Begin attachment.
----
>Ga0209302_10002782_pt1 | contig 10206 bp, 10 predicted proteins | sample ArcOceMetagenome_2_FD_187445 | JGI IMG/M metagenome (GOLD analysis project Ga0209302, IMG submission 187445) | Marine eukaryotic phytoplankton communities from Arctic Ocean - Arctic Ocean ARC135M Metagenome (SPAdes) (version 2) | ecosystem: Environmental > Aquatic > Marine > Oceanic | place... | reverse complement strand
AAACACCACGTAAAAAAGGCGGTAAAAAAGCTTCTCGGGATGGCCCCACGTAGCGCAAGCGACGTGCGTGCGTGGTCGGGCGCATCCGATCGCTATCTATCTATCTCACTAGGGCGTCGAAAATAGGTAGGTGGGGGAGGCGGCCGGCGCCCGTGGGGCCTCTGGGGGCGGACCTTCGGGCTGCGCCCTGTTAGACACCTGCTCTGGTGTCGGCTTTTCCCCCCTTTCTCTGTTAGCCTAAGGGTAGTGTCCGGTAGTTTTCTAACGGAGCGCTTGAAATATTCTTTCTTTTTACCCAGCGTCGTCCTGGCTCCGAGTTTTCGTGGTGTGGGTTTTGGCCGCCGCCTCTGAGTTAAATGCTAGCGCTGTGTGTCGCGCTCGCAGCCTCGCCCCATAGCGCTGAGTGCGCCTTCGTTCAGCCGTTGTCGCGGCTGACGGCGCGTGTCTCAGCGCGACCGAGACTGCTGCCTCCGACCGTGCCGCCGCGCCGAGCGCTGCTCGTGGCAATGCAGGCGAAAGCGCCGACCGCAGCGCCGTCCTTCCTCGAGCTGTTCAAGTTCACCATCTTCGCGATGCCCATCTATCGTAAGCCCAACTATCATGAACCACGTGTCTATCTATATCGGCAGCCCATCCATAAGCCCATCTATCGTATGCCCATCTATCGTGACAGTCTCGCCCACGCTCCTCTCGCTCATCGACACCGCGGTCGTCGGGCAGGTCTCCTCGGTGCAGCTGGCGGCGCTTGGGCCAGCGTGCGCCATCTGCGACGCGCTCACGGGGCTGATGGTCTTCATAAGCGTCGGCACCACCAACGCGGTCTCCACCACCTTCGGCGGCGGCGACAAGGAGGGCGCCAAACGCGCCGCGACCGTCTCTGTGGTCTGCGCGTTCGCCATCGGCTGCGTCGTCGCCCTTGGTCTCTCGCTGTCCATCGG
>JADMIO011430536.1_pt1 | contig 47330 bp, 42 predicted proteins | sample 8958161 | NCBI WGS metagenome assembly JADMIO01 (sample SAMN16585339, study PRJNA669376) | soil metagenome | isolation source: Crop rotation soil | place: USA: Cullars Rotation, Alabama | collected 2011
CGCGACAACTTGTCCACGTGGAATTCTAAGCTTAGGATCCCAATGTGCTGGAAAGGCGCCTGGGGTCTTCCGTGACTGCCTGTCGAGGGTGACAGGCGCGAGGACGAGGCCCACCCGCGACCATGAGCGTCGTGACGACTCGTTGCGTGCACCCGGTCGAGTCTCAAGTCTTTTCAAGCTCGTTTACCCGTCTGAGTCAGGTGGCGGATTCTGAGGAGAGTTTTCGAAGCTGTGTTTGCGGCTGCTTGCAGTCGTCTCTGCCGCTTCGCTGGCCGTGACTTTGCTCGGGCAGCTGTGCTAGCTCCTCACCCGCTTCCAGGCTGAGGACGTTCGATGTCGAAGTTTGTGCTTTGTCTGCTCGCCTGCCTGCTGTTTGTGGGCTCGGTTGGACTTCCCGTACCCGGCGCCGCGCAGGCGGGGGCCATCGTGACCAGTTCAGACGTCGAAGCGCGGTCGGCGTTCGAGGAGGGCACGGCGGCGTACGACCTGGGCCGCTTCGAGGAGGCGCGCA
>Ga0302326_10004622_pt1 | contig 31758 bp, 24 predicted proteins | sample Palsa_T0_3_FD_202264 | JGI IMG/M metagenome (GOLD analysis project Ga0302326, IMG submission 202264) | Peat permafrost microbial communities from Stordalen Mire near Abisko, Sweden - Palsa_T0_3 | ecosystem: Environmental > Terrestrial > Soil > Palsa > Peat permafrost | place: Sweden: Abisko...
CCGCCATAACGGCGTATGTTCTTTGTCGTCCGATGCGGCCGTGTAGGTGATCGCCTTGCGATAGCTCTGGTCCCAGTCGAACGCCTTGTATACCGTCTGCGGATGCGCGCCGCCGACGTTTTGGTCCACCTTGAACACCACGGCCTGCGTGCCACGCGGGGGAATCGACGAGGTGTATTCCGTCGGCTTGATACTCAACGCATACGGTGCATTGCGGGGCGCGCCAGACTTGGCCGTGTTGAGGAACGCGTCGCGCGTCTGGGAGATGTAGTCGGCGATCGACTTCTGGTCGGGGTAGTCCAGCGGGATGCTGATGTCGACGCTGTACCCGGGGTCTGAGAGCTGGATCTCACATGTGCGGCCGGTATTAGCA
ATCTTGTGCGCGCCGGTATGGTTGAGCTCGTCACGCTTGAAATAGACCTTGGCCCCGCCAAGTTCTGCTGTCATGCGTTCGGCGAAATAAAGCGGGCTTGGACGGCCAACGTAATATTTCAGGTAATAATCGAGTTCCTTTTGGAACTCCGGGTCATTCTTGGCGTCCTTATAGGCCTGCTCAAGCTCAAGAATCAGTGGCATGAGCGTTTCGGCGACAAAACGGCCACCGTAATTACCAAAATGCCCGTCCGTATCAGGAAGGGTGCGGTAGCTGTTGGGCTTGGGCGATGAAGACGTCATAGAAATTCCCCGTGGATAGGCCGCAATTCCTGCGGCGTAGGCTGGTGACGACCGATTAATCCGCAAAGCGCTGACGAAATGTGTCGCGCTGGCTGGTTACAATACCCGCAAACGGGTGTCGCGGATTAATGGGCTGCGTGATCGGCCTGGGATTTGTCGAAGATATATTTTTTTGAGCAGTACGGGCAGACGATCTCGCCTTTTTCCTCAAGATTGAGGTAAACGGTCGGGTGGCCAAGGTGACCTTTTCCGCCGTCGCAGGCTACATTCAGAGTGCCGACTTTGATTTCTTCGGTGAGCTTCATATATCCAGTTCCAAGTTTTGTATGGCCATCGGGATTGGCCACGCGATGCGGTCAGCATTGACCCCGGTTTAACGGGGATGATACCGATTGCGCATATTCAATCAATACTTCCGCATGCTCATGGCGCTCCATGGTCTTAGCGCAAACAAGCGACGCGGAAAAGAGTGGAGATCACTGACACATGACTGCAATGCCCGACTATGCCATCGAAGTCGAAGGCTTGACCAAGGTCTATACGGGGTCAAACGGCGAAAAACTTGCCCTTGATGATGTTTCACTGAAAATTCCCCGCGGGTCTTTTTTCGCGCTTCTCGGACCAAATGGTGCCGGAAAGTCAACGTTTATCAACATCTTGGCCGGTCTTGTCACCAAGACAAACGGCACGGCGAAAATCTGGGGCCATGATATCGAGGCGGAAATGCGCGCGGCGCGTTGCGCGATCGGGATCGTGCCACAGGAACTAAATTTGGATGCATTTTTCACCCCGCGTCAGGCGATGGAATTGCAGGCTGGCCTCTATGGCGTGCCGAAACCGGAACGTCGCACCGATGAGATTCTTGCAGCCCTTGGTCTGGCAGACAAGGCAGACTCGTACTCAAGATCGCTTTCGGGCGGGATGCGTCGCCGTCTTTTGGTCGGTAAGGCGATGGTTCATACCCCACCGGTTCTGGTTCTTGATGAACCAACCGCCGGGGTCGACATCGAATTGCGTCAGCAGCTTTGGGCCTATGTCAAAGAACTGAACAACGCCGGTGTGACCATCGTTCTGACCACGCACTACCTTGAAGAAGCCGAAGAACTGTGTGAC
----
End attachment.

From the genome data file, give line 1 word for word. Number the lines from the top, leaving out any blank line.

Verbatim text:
>Ga0209302_10002782_pt1 | contig 10206 bp, 10 predicted proteins | sample ArcOceMetagenome_2_FD_187445 | JGI IMG/M metagenome (GOLD analysis project Ga0209302, IMG submission 187445) | Marine eukaryotic phytoplankton communities from Arctic Ocean - Arctic Ocean ARC135M Metagenome (SPAdes) (version 2) | ecosystem: Environmental > Aquatic > Marine > Oceanic | place... | reverse complement strand